Making the Deal: Women as Negotiators

Negotiating is no game. It is not for the weak or the fragile. It takes assertiveness and someone who feels comfortable in the mano-a-mano world of business. Can women negotiate the deal as well as their male counterparts? Absolutely! In some cases, they may even do a better job. Women have a definite edge at the negotiating table because of their instincts and natural power of persuasion.

Women usually look for a win/win in negotiations. In Getting to Yes, the classic book on negotiation by the Harvard Negotiation Project, it was reported that the win/win strategy work best in negotiations. In order to avoid future resentments, all parties should come away feeling good about the resolution of a problem.

Traditionally, it is thought that whoever is on the other side in negotiations is the adversary. However, women tend to want to develop a relationship with the other person and take into account the needs and difficulties of both sides. Women also tend to collaborate and help one another if problems arise.

What traditional businesses have missed for far to long is the understanding that personal relationships, not the contract, profit margin, or delivery date is what give one the competitive edge. Historically, women have been seen as poor negotiators because they are influenced by the other party's situation. But if the truth were told women will more often than not work with their adversaries to reach a solution that is good for everyone involved.

Negotiating is a critical skill for all women aspiring to succeed in the business world. For those women who feel they are not good negotiators, they simply need to remember their natural talent of persuasion. Keep in mind even good negotiators will sometimes make mistakes. The key to avoiding these mistakes are: (1) attack the problem and not your adversary; (2) try to come up with several options; (3) never treat negotiations as a contest; (4) never threaten and (5) never give in to something that is contrary to what you believe is ethical.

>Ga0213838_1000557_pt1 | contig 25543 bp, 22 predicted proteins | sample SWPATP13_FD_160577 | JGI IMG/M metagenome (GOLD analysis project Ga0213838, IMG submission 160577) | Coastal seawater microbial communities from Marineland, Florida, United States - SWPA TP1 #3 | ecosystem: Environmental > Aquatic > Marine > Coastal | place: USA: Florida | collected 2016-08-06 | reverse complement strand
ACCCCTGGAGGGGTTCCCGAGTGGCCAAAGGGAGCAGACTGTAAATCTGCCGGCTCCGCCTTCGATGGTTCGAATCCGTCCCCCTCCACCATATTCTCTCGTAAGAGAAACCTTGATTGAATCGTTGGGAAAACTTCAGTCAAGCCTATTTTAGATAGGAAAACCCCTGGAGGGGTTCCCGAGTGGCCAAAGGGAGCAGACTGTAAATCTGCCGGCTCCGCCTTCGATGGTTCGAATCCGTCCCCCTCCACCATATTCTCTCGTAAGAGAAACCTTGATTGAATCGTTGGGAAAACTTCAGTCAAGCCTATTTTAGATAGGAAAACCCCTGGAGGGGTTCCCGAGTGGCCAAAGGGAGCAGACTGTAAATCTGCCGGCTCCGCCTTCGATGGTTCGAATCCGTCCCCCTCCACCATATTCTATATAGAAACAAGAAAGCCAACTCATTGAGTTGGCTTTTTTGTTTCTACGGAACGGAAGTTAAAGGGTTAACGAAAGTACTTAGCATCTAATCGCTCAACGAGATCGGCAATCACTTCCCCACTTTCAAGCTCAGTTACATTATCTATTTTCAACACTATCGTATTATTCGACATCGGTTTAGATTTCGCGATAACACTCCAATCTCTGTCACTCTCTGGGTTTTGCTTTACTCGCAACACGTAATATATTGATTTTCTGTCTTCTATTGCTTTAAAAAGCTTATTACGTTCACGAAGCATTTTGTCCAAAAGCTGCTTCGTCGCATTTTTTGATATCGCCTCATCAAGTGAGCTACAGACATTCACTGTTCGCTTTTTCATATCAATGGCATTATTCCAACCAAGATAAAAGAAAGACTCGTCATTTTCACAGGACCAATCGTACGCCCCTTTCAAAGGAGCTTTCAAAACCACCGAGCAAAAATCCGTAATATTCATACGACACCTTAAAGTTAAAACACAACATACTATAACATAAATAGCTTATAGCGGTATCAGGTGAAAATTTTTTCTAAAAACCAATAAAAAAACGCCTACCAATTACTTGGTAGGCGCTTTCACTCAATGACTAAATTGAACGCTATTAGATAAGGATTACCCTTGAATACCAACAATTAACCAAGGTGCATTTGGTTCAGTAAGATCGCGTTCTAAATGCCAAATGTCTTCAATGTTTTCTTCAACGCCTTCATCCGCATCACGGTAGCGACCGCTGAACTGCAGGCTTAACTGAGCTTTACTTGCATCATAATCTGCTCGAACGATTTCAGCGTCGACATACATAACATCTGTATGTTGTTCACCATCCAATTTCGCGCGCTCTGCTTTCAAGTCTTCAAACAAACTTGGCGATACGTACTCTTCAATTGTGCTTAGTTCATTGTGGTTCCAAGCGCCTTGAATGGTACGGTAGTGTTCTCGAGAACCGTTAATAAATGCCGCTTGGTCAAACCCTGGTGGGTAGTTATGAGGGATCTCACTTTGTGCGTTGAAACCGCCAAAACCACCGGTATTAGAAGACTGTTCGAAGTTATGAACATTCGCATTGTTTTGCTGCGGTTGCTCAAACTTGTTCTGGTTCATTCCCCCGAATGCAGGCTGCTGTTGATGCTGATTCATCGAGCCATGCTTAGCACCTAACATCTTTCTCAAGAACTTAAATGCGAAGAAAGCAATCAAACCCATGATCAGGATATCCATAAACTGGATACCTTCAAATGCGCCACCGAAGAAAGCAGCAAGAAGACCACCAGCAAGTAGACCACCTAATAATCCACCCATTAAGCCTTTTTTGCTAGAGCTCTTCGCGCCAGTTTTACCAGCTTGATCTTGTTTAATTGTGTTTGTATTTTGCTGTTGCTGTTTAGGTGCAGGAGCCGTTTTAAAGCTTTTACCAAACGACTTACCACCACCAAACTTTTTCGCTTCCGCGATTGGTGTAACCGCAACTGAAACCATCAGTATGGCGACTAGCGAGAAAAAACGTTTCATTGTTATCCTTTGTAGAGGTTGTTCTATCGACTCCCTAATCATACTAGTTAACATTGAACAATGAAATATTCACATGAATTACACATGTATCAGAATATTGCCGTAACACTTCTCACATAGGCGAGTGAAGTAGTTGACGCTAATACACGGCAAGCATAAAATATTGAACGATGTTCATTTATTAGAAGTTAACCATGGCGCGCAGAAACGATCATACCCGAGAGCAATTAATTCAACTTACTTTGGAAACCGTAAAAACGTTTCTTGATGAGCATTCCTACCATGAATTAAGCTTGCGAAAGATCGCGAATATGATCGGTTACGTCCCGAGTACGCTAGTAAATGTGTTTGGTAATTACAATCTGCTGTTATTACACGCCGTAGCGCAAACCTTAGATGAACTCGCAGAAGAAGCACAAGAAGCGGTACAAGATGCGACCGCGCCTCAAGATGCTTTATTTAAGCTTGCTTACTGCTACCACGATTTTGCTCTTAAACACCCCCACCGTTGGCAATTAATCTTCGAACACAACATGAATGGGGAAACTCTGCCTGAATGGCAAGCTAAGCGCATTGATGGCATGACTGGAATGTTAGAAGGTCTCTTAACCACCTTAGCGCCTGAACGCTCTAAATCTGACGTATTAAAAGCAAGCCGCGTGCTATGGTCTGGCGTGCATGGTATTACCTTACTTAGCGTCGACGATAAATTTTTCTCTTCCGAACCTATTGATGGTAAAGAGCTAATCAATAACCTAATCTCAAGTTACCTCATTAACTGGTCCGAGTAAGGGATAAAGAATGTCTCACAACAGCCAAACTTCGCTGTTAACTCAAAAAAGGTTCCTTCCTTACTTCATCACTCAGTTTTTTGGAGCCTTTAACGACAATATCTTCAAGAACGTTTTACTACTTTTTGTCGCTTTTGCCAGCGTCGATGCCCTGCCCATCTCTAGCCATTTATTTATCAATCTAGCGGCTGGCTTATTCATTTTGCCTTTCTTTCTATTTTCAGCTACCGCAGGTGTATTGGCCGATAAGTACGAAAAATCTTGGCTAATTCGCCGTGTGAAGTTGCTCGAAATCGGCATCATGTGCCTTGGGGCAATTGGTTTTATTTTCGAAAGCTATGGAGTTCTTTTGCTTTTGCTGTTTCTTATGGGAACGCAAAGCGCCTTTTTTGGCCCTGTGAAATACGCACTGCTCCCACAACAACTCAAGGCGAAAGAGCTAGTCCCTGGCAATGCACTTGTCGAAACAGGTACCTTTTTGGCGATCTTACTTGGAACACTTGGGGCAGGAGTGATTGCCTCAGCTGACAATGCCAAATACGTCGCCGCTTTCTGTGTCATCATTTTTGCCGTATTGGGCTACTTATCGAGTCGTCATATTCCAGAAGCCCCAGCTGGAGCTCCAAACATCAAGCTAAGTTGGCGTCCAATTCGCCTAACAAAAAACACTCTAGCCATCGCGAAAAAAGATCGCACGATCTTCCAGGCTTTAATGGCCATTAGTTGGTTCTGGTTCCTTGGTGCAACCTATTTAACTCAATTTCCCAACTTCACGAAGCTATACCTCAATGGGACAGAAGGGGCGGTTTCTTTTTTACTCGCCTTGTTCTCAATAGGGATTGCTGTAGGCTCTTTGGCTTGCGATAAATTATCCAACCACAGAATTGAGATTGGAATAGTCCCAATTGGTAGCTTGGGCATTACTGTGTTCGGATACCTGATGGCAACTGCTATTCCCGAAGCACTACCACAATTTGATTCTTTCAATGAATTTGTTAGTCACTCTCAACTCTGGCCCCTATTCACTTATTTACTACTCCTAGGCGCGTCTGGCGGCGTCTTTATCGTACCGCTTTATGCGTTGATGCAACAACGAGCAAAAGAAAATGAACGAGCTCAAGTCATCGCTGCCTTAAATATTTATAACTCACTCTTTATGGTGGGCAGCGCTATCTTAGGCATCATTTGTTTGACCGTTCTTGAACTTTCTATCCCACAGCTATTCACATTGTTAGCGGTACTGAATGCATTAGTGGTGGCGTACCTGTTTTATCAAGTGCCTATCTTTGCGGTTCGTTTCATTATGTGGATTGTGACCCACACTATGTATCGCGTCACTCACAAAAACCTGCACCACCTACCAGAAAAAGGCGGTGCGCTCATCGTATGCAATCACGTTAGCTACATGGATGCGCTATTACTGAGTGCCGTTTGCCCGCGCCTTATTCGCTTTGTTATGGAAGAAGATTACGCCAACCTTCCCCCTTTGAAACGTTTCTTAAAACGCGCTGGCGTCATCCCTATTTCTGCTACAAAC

The playing field for women in this arena has never been level. But women who have empowered themselves with the skills, knowledge, and confidence to negotiate at top levels have chosen a path that ultimately challenge the entrenched structures which have always hampered them. Women from childhood have been conditioned to be excellent negotiators. So ladies, do not be afraid to step up to table and negotiate with the big boys. Master the art of negotiating, use it with confidence, and the only limits to what you can achieve will be those placed upon yourself.

Ms. Lewis is President and CEO of The Deline Institute for Professional Development, a training organization which provides workshops and seminars geared toward businesswomen. Ms. Lewis is a native of New Orleans, Louisiana. She is an Adjunct Professor at National-Louis University, where she teaches Human Resource Management. Ms. Lewis has conducted training for the Federal government on Diversity, as well as EEO regulations and guidelines. Ms. Lewis is a certified trainer with the Professional Women Network, specializing in the area of Diversity with an emphasis in Women's Issues. Ms. Lewis is a member of the Professional Woman Network and Professional Woman Speakers Bureau; the National Association of Female Executives; The African American Federal Executive Association and Federally Employed Women. Ms. Lewis' knowledge of business and professionalism is supported by 21 years of work experience in the military and 18 years of continuous work experience as a civilian with the Federal government.


Negotiation(c) 2014.